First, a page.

I mean, “Paper Flowers” did so well, and people at Indie Nation really liked it. They put it on their YouTube channel and it did amazingly well. We always had three songs out and played these shows because everybody would be like, “You can’t release your record until you get a label,” and we listened and I wish we never listened because We just really want people to sing along. And when we recently played “Paper Flowers” and with the chanting parts, Alyssa stopped singing and the crowd was singing it back, and it was so awesome to hear, especially this song, because we played the whole new record, we spent a year during a terrible pandemic, making an amazing record, and then you see the enjoyment it brings people and that just is so cool.

That must be really rewarding too!

Yeah, like all of the BS, all the stuff we’ve ever gone through, just makes it so much worth it. And I can’t wait to do it more and I’m booking stuff right now with a couple bands. I’m very excited about playing more shows. It was just so much fun.

Are you keeping a “feeler” out on social media about how people are reacting to the material, too?

I mean, I shouldn’t read everything, but yeah, I read it all. I should take notes of that. But when the single comes out, I have to listen to it so much. I’ll read everything about it and then we’ll all send it to each other. And your review <of “Paper Flowers”> is amazing. So we loved that and the kind word, it just makes everything worth it. Fans need to know that even the tiniest, nicest compliment really keeps us going. So I’m excited about what people are gonna say about “Body language.” It’s my personal favorite. So we’re just got our fingers crossed as people start to listen to it.

I really enjoyed it! What are some artists, both past and present, that each of you admire and look to for inspiration in your own music?

So Mikal loves Kings of Leon. They are  his absolute favorite. And I really liked this band called Biffy Clyro, and they’re a Scottish band and they’re like the biggest band in the world minus America. And they really, really inspire me as well as this band called Deaf Havana. I really just love UK music. And Alyssa is very into soul singers like Etta James, and she loves Amy Winehouse.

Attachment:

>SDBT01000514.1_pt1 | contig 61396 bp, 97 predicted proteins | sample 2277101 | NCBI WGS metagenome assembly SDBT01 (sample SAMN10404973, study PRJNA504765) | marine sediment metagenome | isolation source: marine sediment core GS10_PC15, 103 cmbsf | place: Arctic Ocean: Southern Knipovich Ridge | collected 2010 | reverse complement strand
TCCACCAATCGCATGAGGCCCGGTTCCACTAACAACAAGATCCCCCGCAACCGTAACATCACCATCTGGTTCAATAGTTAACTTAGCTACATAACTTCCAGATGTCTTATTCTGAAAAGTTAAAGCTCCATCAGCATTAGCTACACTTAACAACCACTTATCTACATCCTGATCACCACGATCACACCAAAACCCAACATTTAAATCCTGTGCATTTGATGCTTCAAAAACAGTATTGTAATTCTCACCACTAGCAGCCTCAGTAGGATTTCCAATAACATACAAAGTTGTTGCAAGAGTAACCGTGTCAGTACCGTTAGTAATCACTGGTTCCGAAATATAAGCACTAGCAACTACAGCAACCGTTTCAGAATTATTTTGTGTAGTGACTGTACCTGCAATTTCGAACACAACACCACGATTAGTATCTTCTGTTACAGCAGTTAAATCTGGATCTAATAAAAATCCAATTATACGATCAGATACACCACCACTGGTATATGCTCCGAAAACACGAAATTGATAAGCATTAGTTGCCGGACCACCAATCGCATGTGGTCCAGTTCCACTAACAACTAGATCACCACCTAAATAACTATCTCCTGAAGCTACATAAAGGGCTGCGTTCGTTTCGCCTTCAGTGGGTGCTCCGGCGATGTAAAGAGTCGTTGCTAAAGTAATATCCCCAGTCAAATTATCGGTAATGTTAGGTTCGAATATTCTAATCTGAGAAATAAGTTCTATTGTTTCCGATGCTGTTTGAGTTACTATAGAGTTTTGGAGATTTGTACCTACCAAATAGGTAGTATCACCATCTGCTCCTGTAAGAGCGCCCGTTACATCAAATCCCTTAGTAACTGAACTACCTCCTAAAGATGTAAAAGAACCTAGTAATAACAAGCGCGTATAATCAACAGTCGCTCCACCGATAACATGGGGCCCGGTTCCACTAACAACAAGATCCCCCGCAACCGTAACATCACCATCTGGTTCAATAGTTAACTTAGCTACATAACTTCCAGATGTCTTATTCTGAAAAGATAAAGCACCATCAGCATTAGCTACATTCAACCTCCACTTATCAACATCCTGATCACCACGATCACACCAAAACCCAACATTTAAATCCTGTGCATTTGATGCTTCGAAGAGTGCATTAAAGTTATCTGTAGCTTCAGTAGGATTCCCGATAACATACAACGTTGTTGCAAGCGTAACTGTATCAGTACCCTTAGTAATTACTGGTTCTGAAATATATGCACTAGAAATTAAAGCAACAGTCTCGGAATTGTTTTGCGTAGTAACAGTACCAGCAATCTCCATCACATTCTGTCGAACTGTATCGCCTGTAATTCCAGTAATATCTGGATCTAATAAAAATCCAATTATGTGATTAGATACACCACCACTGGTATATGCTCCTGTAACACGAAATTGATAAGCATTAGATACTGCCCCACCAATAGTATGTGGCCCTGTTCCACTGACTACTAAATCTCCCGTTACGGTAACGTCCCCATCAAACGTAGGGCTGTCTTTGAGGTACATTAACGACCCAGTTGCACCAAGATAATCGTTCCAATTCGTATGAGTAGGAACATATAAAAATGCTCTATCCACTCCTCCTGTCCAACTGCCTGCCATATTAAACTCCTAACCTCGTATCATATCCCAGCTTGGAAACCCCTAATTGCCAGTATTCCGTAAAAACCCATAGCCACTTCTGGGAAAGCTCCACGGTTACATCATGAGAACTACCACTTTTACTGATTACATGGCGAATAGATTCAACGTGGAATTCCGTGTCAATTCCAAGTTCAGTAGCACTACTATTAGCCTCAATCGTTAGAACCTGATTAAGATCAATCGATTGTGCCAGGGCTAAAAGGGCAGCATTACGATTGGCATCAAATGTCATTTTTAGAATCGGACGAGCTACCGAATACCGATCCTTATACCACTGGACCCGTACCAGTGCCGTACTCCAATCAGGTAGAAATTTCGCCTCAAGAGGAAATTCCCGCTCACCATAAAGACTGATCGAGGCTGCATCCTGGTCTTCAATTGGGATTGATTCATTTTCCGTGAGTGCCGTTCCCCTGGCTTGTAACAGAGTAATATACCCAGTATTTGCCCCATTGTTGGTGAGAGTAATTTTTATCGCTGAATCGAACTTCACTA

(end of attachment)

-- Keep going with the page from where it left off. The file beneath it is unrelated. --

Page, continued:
Yeah, and not too many bands are really doing that type of complementing sound of alternative rock and pop guitars mixed with those soulful vocals. So it really makes you guys stand out, which is something I’m sure you’re appreciative of!

Yeah, absolutely! I love to hear that.

No problem. The last question that I have for you today is what did you learn about the recording process of the earlier material that you took into the process for the newer stuff?

If there’s an idea you don’t like, it’s cool to say no. It’s also ok if you don’t vibe with a producer. This time around when we really researched who we wanted to record with, Mikal said Courtney Ballard would be insane, and I think he would really get it. He did Peach Club by Emarosa which was incredible. So I just reached out to him through Instagram, and he was like, “Oh my god, yeah, I love your stuff.” I couldn’t believe that he wanted to record us and we set everything up and sent them the demos and we worked on the stuff before we even got there. So it was just a very cool process, and he’s just kind of like the extra band member. He’s just so cool. And the dude’s even going to come to my wedding! Yeah, so he just really vibed with the three of us. It was honestly the most fun I’ve ever had recording, and I can say the same for the other two guys.

That’s cool! Yeah, I’ve heard of other people who have reached out to a producer through Instagram, so it’s funny that you kind of mentioned that too. I guess some producers are more open about putting their “feelers” out there saying they’re looking for new artists.

And it all checked out!

I’m so thankful that you guys are getting those opportunities, because you guys definitely deserve it. 

Thank you so much!

Any last words for your fans?

We’re gonna drop another single after “Body Language,” and then we’re going to drop our EP, I want to say in April, and then we’re going to do a release show. Then there should be an East Coast run of shows.

Awesome! I’m based out of DC. And I look forward to connecting with you guys when the next single comes out.

Cool, thank you so much!